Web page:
- Lamy Al-Star with medium steel nib (also EF and B nib)
- Rhodia No. 16 dotpad, 80g white paper
- Tomoé River white paper
- Moleskine notebook
Smear Test (Dry Time):
- Medium- This was a pretty average ink with a dry time of about 20+ seconds. Not the quickest but shouldn't cause too many problems when writing quickly, unless you are lefty. In which case, maybe try a different ink.
Drip Test (Water Resistance):
- Medium- Like a number of the most unique Noodler's inks, this ink has a layer that moves and then another layer that is permanent. While this isn't the most waterproof ink I've ever used, I wouldn't be worried about losing an entire manuscript if a glass of water spilled on it.
- Low- The light brown hue of this ink allows for a lot of additional color changes when more ink is added. This allows for the intense amount of shading you can see in it, and makes it fantastic in art.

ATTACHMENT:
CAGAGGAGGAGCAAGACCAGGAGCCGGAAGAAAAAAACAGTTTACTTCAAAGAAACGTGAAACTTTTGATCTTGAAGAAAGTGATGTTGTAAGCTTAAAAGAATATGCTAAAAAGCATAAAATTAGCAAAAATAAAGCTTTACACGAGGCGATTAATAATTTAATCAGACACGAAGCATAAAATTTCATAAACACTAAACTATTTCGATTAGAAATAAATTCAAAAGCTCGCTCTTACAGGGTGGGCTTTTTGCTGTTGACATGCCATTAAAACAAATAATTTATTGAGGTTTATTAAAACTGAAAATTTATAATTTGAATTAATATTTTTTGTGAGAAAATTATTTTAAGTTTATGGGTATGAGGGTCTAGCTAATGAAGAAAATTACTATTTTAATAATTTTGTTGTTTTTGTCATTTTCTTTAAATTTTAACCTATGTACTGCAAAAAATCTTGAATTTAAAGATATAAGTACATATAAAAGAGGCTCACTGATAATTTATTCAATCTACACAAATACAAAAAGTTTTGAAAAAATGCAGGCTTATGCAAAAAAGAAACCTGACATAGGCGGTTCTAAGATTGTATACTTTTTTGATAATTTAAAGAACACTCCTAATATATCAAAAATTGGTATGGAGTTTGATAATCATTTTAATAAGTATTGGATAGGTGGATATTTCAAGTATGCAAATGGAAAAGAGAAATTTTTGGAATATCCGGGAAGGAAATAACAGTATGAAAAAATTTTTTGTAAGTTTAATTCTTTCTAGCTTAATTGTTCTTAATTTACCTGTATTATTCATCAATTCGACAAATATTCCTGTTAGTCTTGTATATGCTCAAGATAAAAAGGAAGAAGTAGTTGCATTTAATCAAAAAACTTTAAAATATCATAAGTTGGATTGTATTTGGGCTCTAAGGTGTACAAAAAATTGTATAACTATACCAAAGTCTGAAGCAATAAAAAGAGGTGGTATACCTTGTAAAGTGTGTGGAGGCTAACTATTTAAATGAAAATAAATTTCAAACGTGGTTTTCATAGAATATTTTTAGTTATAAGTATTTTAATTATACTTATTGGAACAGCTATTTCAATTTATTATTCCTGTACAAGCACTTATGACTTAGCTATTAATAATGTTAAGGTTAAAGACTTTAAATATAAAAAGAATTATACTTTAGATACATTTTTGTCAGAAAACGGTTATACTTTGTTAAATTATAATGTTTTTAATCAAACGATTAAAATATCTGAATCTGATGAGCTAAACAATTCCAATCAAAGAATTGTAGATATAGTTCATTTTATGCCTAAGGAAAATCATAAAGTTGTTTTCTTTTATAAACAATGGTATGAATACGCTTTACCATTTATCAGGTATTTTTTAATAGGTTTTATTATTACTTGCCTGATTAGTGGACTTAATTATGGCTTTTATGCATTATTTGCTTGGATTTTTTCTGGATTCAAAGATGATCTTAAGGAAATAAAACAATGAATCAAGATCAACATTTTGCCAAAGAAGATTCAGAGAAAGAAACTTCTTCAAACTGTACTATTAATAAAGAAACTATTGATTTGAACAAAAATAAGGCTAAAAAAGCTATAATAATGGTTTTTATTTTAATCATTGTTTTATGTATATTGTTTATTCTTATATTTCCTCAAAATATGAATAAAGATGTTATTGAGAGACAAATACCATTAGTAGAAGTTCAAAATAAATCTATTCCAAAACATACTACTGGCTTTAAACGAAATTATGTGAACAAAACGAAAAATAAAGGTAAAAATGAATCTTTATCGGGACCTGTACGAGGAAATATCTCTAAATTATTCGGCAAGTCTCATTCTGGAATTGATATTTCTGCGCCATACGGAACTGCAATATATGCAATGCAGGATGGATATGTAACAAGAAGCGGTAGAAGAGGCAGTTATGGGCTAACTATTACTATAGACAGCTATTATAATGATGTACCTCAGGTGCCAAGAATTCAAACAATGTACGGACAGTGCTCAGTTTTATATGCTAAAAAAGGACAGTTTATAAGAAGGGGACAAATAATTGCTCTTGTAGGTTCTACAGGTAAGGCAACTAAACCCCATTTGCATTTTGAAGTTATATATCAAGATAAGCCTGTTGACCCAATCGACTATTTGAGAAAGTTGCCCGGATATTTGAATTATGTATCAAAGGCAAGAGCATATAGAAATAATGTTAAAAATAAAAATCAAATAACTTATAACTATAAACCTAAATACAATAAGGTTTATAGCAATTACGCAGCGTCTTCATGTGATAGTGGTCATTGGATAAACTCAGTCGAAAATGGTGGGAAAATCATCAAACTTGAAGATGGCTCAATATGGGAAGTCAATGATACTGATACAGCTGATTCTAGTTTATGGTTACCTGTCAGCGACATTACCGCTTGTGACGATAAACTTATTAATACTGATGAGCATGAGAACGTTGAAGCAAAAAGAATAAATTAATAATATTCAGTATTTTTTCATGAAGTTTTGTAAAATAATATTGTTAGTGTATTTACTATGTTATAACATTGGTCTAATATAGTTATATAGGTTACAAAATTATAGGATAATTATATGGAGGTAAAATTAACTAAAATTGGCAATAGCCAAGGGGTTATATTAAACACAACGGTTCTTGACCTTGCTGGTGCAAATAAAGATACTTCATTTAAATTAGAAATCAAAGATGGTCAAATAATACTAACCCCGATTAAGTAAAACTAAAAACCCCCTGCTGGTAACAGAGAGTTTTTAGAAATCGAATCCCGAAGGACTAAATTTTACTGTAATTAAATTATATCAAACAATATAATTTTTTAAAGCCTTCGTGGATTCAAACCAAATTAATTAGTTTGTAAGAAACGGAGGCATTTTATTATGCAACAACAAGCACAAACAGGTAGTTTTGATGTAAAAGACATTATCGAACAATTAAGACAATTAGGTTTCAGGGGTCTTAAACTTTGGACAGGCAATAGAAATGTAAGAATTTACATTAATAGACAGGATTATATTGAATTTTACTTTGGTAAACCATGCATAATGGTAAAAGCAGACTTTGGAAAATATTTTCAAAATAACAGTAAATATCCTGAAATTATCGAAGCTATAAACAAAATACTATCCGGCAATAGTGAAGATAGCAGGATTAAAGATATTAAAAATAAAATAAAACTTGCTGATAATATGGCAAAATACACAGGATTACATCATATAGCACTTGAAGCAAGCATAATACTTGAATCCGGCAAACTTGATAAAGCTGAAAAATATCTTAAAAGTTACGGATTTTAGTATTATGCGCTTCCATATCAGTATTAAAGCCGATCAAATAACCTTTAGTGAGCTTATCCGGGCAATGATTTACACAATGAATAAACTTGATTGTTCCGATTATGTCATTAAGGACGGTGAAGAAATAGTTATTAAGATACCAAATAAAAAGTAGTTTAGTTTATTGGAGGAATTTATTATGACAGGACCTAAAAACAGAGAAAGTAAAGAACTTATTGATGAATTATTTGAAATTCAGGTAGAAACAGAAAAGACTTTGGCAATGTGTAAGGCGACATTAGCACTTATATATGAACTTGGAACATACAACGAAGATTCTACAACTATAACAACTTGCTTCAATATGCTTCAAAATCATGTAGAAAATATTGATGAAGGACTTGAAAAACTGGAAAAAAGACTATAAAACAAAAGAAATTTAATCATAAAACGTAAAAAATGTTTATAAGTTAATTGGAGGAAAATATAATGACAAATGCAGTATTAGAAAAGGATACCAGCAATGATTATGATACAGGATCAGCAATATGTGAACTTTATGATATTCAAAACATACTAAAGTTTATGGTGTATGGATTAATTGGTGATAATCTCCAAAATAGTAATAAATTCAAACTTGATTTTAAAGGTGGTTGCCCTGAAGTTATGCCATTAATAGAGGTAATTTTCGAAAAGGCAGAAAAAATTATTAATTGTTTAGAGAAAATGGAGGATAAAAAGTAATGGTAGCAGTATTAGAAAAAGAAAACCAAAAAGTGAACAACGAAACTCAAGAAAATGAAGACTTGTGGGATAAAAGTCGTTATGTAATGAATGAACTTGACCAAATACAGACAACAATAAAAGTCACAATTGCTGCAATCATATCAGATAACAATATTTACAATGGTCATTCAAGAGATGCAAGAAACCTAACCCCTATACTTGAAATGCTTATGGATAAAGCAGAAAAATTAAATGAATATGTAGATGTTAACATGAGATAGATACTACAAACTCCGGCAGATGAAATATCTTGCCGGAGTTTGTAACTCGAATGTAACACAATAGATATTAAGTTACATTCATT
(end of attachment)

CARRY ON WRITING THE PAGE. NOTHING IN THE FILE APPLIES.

Ease of Cleaning:
- Easy- The light shade of this ink makes it a breeze to clean out of your pen. With the permanent aspect, however, I wouldn't leave it in your pen indefinitely.
- High- This ink has truly glorious shading! It goes from dark brown to a golden honey.
- Wet- This is a fast and free flowing ink. This means it'll work well in flex pens, which will give you the greatest chance for maximum shading.
Packaging and Aesthetics:
- 3oz bottle with 2ml ink samples available
- Utilitarian bottle with a large mouth for easy filling
- Pretty standard Noodler's label, nothing special
Inks Similar in Color:
This is truly a unique and interesting ink! With fantastic shading and a some water resistance, it's a great option for correspondence, journaling, note-taking, you name it! Obviously it's an insanely gorgeous ink to use in art, as Jenni proved. I'm definitely adding this one to my list of favorites and will be recommending it from now on.
Do you have a favorite brown ink? Let me now in the comments below!